light in all directions (like paper). A tight IR beam can be arrainged to
bounce off the glass, and miss the target, unless there is something on the
glass.
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2001\01\05@013549 by Roman Black

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Chris Carr wrote:
>
> In an earlier thread a remark was made that the Dew Detectors fitted to
> VCR's went high resistance over a period of time causing the dew detector to
> come on permanently.
>
> I took the opportunity to check this with a colleague who repairs VCR's for
> a living and he expressed surprise as he could count the failures of this
> type on the fingers of one hand. As far as he could remember this problem
> only affected ancient recorders such as my Panasonic NV7000 (Duh).
>
> This got me thinking that perhaps the reliability of these devices is
> affected by climatic conditions and the UK is a benign climate as far as
> these devices is concerned.
>
> Anyone care to comment ?


You bet! Here in Aust it's pretty common. I have been
fixing VCRs and other devices for many years, and I do
a couple of dew faults a month. Our temperatures
are much higher, especially in a closed TV cabinet with
a large screen TV and a VCR in a room at 32'c.

Humidity commonly around 70%+ in the warmer months.
And your friend is right, this is older VCRs that get
the dew fault. Mainly 10+ years. And 20 years like your
NV7000! Many of the new VCRs just don't have dew sensor,
so you won't see the fault on them! :o)
-Roman

Did you fix your VCR yet?

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2001\01\05@014625 by Nigel Goodwin

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In message <004201c0767e$80c7aba0$aace7ad5@dougal>, Chris Carr
<.....nyedKILLspamspam@spam@BTINTERNET.COM> writes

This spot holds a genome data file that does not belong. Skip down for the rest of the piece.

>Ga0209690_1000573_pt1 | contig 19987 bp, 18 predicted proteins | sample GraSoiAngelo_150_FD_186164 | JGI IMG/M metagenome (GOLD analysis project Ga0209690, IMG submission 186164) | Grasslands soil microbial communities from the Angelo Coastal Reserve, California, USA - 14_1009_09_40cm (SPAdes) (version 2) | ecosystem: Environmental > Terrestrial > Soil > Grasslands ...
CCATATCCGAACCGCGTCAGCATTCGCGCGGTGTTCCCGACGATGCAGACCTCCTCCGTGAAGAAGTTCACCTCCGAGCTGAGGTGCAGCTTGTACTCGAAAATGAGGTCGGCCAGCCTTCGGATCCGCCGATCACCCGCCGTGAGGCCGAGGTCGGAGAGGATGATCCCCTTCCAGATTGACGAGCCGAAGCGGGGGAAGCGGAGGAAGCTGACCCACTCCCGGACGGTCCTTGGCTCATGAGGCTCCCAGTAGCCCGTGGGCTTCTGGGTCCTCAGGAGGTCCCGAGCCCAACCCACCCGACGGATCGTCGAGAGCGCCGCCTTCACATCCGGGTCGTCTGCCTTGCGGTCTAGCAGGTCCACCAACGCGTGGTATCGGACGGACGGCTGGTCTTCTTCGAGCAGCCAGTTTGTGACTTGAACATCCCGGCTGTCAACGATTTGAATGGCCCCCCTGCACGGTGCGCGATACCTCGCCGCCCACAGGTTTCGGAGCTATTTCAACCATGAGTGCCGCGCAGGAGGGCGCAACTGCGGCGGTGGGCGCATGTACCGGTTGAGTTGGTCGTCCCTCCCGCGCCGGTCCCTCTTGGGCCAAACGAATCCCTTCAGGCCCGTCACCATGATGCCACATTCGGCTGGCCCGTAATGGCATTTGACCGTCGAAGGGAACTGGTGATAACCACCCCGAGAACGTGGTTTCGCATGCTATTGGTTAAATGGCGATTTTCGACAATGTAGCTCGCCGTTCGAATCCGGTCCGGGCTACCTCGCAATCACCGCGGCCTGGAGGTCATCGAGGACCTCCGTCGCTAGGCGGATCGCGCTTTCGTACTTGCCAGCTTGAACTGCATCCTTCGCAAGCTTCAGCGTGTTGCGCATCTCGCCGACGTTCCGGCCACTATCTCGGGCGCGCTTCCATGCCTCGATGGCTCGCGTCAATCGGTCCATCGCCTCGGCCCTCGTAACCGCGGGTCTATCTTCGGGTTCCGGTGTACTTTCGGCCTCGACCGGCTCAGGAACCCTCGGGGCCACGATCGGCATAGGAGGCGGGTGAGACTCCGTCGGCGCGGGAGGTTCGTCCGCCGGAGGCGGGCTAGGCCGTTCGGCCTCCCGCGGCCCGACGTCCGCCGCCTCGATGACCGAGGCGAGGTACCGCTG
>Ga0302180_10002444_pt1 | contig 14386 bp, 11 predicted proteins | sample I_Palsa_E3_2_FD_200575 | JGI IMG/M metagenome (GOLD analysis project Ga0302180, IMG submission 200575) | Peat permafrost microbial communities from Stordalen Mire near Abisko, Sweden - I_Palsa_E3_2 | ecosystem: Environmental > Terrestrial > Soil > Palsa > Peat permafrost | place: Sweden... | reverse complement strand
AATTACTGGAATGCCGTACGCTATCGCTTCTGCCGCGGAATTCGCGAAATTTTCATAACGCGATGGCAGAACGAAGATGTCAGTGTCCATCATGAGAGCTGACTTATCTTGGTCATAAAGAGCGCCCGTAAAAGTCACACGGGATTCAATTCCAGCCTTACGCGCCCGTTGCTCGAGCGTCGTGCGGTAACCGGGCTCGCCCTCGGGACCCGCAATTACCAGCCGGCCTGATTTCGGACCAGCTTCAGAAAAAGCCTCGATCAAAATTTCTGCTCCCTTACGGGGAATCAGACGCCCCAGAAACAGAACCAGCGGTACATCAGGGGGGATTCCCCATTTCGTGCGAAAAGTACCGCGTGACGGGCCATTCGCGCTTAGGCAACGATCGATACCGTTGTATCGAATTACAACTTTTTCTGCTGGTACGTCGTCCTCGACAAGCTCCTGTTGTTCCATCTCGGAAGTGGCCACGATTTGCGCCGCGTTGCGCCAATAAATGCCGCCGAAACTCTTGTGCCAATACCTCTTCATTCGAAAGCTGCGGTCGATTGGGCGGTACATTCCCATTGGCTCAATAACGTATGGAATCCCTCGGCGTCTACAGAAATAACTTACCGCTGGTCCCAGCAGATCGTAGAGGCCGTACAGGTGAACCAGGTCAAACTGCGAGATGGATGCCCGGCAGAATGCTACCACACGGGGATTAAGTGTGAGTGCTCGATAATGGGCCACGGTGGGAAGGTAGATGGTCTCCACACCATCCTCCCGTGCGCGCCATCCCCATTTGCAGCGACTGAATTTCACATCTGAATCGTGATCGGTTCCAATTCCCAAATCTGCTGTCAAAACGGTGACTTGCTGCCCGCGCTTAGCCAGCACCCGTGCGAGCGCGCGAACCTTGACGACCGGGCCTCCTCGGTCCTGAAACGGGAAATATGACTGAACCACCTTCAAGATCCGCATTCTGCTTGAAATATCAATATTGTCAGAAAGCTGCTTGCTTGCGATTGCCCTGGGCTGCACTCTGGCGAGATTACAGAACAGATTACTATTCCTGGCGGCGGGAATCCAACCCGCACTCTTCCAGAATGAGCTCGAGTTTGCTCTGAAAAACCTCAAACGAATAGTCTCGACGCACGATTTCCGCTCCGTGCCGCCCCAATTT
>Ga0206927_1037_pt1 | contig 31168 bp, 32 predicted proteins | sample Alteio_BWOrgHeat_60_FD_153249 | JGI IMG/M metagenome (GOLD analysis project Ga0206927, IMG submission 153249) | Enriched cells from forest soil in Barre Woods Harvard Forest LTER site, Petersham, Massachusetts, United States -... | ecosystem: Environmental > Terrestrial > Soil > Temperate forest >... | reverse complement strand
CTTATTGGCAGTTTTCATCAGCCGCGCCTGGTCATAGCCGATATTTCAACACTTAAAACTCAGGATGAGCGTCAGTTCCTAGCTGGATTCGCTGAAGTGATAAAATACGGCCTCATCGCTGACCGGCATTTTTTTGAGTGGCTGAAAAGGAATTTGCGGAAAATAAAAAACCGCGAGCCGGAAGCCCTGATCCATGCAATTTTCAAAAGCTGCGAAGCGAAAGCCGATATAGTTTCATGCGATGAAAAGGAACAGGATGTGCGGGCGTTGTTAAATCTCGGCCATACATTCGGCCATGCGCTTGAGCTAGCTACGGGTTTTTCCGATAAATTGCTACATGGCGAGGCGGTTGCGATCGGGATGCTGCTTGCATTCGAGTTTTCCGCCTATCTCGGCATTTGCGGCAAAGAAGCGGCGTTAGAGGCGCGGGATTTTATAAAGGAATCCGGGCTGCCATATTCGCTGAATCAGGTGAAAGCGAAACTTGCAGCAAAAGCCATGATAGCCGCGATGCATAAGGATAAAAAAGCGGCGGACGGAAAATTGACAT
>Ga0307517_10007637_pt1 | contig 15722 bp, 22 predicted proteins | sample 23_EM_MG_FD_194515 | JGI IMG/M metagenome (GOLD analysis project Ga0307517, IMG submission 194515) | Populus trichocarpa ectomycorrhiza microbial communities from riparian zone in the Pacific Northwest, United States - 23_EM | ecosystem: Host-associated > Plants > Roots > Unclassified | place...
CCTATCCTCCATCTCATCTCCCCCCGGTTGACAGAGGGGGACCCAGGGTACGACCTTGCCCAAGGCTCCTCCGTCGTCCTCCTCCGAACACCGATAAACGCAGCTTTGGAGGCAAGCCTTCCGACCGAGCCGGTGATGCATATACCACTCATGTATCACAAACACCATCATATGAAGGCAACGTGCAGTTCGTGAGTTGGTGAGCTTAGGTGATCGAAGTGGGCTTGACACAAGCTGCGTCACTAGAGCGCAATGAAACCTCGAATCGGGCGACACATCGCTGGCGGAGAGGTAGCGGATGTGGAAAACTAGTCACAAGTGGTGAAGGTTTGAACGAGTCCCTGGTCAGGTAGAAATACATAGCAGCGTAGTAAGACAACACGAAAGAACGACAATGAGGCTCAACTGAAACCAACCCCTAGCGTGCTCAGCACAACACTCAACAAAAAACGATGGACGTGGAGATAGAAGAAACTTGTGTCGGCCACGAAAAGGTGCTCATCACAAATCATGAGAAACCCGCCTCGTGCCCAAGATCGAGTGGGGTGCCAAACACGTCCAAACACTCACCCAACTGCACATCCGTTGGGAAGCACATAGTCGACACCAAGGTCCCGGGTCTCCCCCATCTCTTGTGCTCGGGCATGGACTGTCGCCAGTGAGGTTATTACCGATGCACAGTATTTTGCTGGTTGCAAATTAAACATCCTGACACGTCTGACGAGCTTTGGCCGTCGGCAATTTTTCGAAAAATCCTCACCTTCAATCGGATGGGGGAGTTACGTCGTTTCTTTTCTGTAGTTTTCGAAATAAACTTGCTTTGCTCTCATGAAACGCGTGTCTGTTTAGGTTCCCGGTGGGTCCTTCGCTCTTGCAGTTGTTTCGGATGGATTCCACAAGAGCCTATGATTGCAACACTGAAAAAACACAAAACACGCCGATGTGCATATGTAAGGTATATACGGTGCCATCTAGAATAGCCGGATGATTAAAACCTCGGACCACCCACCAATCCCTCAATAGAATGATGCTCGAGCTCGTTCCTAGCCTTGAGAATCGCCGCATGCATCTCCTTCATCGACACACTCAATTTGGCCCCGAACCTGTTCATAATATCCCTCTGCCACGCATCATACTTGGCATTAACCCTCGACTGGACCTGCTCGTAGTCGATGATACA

>In an earlier thread a remark was made that the Dew Detectors fitted to
>VCR's went high resistance over a period of time causing the dew detector to
>come on permanently.
>
>I took the opportunity to check this with a colleague who repairs VCR's for
>a living and he expressed surprise as he could count the failures of this
>type on the fingers of one hand. As far as he could remember this problem
>only affected ancient recorders such as my Panasonic NV7000 (Duh).

I've been repairing VCR's since VHS and Beta first came out, with a few
Grundig/Philips machines before that - I can count the number of dew
sensor failures on the THUMBS of one hand :-).

>This got me thinking that perhaps the reliability of these devices is
>affected by climatic conditions and the UK is a benign climate as far as
>these devices is concerned.

Possibly?, I've never heard of any problems in the UK.
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2001\01\05@024002 by Michael Rigby-Jones

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{Quote hidden}

Guess I must have been unlucky; I've had two of my own VCRs fail in this
way.  One was an Akai (I think) and the other was an LG.  Both sensors were
replaced with appropriate resistors.

Mike